P.M.S. – It’s frustrating. The blurred lines between personal experiences with art and feeling entitled to personal access to the artist. In the realms of music and visual arts, where people have profound and intimate encounters with the work, this paradox becomes even more challenging. While art brings people together and shapes spaces, it doesn’t mean they automatically have access to the artist’s personal life. It’s a common misconception that intimate artwork translates to personal intimacy with the creator. I often find myself clarifying boundaries, especially with my work in photography. If there isn’t an existing connection or friendship, it doesn’t grant them access to participate or assume a sense of familiarity. Personal boundaries are essential, and upholding them, even within art, is crucial. There’s a delicate balance between the public presentation of art and maintaining an intimate, private space. But yes, as you were saying, it frustrates me when a gallery press release focuses on an artist’s biography, such as their identity as a queer, trans, Black artist, before even describing their work, as if that is going to hold all the meaning and make their work legitimate or illegitimate. It’s just unfair and reductive.

S.Z. – Do they also do that with straight people?

P.M.S. – No, but I’ll tell you something. I got into trouble two years ago, around the spring of 2020. It was when the George Floyd incident happened, and we were in lockdown. As a teacher, I often have students who have to explain their work, and I noticed that there was a tendency for people to turn to me as a Black person, expecting me to have all the answers. But I realised that issues like racism, xenophobia and transphobia are not the problems of Black people or marginalised communities. They are the problems of straight, white nationalist individuals. It’s exhausting to see that when acts of violence occur, the victims are often subjected to hyper-visibility. So, I challenged my students, white and straight individuals, to include the words ‘white’ and ‘straight’ in their artist biographies. It was a way for them to confront their identities and the privilege they may have never been asked to acknowledge.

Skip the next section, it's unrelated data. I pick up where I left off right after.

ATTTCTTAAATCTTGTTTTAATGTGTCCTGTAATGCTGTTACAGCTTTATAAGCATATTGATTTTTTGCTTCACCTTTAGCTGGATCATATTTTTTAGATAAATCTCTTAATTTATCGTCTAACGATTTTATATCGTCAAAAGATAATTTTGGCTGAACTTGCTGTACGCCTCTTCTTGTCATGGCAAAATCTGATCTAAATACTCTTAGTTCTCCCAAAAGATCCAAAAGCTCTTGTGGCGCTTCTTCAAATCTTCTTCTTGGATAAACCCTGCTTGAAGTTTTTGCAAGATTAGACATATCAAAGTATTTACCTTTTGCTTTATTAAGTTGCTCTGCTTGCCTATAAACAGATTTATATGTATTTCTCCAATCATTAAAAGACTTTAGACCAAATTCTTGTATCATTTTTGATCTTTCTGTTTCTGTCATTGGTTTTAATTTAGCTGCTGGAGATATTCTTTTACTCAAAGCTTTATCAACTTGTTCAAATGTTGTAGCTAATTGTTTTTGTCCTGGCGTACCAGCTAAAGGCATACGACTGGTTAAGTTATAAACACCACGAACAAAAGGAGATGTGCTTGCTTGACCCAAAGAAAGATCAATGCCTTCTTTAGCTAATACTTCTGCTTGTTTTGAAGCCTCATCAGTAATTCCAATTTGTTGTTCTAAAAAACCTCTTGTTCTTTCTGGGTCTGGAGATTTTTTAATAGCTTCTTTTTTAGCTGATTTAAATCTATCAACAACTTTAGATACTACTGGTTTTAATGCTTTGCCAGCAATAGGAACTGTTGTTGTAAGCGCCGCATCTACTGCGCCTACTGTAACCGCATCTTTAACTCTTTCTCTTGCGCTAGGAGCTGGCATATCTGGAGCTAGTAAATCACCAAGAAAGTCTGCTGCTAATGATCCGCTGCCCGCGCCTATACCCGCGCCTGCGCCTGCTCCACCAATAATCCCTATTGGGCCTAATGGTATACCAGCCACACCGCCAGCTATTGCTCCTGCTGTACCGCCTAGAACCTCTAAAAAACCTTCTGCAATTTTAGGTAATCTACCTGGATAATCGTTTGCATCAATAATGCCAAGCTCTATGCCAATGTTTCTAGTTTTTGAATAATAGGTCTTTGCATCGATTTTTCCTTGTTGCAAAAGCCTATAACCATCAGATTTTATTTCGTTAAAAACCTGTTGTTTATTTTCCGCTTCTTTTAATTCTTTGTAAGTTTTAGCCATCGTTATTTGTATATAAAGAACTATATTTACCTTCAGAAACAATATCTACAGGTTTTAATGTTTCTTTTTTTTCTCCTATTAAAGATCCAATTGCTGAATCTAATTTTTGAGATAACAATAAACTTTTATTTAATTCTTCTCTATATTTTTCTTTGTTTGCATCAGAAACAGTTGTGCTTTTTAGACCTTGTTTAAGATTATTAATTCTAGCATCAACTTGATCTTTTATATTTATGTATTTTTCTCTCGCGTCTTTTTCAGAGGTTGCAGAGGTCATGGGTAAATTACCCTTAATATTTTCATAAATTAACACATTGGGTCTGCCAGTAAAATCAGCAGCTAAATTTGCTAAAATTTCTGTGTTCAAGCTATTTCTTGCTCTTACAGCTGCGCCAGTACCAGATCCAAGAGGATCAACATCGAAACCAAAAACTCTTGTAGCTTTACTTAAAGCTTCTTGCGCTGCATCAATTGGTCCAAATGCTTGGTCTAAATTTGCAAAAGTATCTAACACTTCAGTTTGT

S.Z. – Well done. Both privilege and victimhood have so many nuances that need to be addressed. For instance, when I encounter other transitioning trans girls and we discuss our journeys and progress, we often end up complaining about the challenges of being trans in the music industry, the struggle to attain visibility, or the misrepresentation we face in the media. While I understand these sentiments, I don’t want to identify as a victim in my professional environment constantly. Each individual’s experience is unique, and I can only speak for myself. But this is where our community plays a crucial role. How can we transform our victimisation experiences into opportunities for support and funding rather than perpetuating a constant negative outlook? It’s already depressing to witness how the media distorts our narratives.

P.M.S. – Moreover, there’s an issue with the constant focus on victimhood.